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Published May 11, 2009 | Published
Book Section - Chapter Open

High-throughput processes and structural characterization of single-nanotube based devices for 3D electronics


We have developed manufacturable approaches to form single, vertically aligned carbon nanotubes, where the tubes are centered precisely, and placed within a few hundred nm of 1-1.5 μm deep trenches. These wafer-scale approaches were enabled by chemically amplified resists and inductively coupled Cryo-etchers to form the 3D nanoscale architectures. The tube growth was performed using dc plasmaenhanced chemical vapor deposition (PECVD), and the materials used for the pre-fabricated 3D architectures were chemically and structurally compatible with the high temperature (700 °C) PECVD synthesis of our tubes, in an ammonia and acetylene ambient. The TEM analysis of our tubes revealed graphitic basal planes inclined to the central or fiber axis, with cone angles up to 30° for the particular growth conditions used. In addition, bending tests performed using a custom nanoindentor, suggest that the tubes are well adhered to the Si substrate. Tube characteristics were also engineered to some extent, by adjusting growth parameters, such as Ni catalyst thickness, pressure and plasma power during growth.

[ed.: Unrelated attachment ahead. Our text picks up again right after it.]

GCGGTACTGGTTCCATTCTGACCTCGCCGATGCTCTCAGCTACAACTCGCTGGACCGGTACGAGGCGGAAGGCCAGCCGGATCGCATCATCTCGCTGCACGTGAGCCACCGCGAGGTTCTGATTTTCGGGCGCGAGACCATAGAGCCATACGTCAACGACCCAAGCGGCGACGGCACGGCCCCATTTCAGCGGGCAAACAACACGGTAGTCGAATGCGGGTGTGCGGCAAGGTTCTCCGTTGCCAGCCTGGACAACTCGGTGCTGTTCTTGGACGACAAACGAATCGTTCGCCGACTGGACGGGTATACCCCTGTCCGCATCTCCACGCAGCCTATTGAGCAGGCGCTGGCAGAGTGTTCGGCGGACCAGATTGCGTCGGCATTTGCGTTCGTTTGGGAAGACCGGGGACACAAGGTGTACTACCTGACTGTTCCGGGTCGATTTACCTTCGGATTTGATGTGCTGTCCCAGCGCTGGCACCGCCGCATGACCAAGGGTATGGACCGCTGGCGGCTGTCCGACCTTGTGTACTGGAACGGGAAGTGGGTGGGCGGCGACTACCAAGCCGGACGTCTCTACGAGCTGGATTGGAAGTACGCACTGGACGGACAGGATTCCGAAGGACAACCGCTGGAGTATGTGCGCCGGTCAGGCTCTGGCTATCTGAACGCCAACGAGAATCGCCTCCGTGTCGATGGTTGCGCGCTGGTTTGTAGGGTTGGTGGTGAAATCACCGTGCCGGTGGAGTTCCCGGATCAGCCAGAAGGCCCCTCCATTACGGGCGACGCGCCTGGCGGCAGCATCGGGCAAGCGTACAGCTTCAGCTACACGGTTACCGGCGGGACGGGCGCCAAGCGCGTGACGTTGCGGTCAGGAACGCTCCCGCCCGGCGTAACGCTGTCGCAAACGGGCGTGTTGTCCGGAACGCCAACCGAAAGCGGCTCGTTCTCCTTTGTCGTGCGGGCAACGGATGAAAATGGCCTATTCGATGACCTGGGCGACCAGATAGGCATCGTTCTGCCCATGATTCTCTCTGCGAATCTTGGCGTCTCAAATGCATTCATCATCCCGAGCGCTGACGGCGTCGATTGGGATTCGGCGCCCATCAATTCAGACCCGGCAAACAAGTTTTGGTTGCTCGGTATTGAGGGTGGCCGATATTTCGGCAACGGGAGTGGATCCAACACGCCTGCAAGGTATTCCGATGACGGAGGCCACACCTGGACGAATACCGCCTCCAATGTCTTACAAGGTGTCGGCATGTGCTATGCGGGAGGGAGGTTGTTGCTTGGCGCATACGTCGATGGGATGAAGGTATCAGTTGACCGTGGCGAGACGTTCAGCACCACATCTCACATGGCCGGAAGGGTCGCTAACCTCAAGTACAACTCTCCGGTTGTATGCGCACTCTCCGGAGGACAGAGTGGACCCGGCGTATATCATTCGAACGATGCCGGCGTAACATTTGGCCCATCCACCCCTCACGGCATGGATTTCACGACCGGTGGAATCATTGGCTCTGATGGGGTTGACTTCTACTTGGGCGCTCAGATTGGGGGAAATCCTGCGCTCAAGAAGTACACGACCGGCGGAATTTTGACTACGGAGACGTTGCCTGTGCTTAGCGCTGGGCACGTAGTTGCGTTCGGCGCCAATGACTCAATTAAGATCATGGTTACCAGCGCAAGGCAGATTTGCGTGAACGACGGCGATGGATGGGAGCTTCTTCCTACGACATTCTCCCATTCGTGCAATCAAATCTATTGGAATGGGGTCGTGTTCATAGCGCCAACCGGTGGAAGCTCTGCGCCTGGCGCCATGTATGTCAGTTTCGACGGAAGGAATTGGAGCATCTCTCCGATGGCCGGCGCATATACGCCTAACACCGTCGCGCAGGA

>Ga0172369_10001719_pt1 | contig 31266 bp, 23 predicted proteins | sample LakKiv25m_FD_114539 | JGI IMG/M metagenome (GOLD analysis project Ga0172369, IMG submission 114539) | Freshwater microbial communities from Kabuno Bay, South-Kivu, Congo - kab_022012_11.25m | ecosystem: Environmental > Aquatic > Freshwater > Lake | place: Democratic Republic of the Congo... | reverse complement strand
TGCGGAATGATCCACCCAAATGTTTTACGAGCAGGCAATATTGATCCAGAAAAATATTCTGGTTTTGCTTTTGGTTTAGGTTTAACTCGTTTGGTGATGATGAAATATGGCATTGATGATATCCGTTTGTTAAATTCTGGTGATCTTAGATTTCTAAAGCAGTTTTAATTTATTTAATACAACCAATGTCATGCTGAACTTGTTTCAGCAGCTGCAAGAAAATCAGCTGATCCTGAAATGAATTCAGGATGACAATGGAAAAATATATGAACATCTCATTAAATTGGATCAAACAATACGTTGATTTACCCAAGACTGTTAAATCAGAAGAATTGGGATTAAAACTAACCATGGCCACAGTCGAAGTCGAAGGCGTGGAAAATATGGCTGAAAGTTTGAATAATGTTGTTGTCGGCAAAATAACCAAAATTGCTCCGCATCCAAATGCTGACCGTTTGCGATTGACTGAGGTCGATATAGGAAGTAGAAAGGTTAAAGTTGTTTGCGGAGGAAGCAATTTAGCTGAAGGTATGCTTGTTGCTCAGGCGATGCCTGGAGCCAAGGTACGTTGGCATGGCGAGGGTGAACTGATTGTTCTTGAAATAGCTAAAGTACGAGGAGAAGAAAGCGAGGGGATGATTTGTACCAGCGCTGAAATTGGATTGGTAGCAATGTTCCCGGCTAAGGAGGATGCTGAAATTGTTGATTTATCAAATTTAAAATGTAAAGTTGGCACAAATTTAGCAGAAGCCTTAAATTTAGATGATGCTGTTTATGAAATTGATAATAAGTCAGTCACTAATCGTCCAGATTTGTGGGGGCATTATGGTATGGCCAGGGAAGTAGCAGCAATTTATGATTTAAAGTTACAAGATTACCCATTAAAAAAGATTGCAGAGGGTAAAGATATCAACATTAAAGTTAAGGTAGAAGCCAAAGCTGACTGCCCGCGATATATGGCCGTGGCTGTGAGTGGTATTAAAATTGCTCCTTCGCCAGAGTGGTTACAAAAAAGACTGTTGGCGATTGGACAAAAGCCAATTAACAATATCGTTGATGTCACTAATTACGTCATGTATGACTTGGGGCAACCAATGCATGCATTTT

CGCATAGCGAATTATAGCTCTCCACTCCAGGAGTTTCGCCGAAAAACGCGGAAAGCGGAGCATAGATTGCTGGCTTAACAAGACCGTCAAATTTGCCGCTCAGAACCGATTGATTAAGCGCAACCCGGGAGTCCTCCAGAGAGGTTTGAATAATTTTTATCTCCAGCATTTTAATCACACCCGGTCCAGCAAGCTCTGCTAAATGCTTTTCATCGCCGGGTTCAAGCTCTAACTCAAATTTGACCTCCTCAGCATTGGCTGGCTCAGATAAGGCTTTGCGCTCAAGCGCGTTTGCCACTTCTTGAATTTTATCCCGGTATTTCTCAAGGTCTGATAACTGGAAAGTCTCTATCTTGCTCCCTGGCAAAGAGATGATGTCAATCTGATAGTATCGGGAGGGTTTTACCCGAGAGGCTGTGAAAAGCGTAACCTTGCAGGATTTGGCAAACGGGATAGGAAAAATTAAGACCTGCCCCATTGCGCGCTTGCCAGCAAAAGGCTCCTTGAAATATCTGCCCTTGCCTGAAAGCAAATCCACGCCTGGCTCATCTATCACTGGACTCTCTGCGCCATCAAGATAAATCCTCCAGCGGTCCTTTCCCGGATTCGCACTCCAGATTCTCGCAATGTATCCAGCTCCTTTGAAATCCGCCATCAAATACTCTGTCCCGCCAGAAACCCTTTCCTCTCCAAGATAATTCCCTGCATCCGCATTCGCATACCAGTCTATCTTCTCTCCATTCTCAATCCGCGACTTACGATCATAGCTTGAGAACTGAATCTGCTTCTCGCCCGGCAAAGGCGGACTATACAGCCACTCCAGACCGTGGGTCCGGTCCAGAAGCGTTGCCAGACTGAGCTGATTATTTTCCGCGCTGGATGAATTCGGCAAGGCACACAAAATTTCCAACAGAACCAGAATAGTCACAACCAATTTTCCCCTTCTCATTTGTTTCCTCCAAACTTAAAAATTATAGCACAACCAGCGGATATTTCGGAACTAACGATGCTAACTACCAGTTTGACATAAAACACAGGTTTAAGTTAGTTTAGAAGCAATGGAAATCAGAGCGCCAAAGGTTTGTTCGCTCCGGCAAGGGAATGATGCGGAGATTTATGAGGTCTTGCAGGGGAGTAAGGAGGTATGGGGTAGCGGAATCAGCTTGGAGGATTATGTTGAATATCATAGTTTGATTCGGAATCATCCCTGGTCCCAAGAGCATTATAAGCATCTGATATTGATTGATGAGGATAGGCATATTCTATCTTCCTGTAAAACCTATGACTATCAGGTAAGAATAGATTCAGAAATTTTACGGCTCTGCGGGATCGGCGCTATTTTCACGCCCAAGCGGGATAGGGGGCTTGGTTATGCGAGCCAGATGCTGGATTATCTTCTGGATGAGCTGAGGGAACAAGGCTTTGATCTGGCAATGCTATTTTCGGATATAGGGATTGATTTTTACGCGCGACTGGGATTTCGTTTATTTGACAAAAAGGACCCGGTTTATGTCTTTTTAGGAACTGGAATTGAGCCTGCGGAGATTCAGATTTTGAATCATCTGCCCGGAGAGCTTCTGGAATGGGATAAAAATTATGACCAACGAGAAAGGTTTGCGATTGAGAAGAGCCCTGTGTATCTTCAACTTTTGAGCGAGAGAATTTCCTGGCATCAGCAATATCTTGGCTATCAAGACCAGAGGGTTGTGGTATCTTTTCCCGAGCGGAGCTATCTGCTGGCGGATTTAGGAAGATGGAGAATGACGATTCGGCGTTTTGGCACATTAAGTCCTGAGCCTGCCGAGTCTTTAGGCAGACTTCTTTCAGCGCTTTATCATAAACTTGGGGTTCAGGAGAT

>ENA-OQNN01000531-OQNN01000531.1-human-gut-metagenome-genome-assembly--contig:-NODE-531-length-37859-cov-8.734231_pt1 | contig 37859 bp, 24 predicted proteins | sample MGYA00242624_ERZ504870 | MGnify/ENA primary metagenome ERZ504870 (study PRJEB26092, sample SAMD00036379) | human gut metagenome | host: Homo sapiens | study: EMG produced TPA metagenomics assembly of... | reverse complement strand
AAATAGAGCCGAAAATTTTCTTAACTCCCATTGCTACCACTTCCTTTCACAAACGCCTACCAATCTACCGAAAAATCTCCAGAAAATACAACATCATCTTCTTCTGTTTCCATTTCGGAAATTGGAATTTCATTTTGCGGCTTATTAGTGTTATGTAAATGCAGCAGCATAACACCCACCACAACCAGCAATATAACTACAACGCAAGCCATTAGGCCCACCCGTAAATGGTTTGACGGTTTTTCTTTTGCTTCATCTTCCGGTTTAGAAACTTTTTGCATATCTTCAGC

Additional Information

© 2009 Society of Photo-Optical Instrumentation Engineers (SPIE). We sincerely acknowledge Robert Kowalczyk for his assistance with the PECVD growth chamber and performing chamber upgrades as necessary, in addition to Dr. Choonsup Lee and Dr. Paul von Allmen for useful discussions. We would also like to thank Shelby Hutchins of the California Institute of Technology and Brian Peters of Agilent Technologies for the images taken in Fig. 6f and Fig. 6e, respectively. We also acknowledge the Kavli Nanoscience Institute at the California Institute of Technology for providing use of TEM sample preparation facilities. This research was carried out at the Jet Propulsion Laboratory, California Institute of Technology, under a contract with the National Aeronautics and Space Administration and was funded through the internal Research and Technology Development (R&TD) program.

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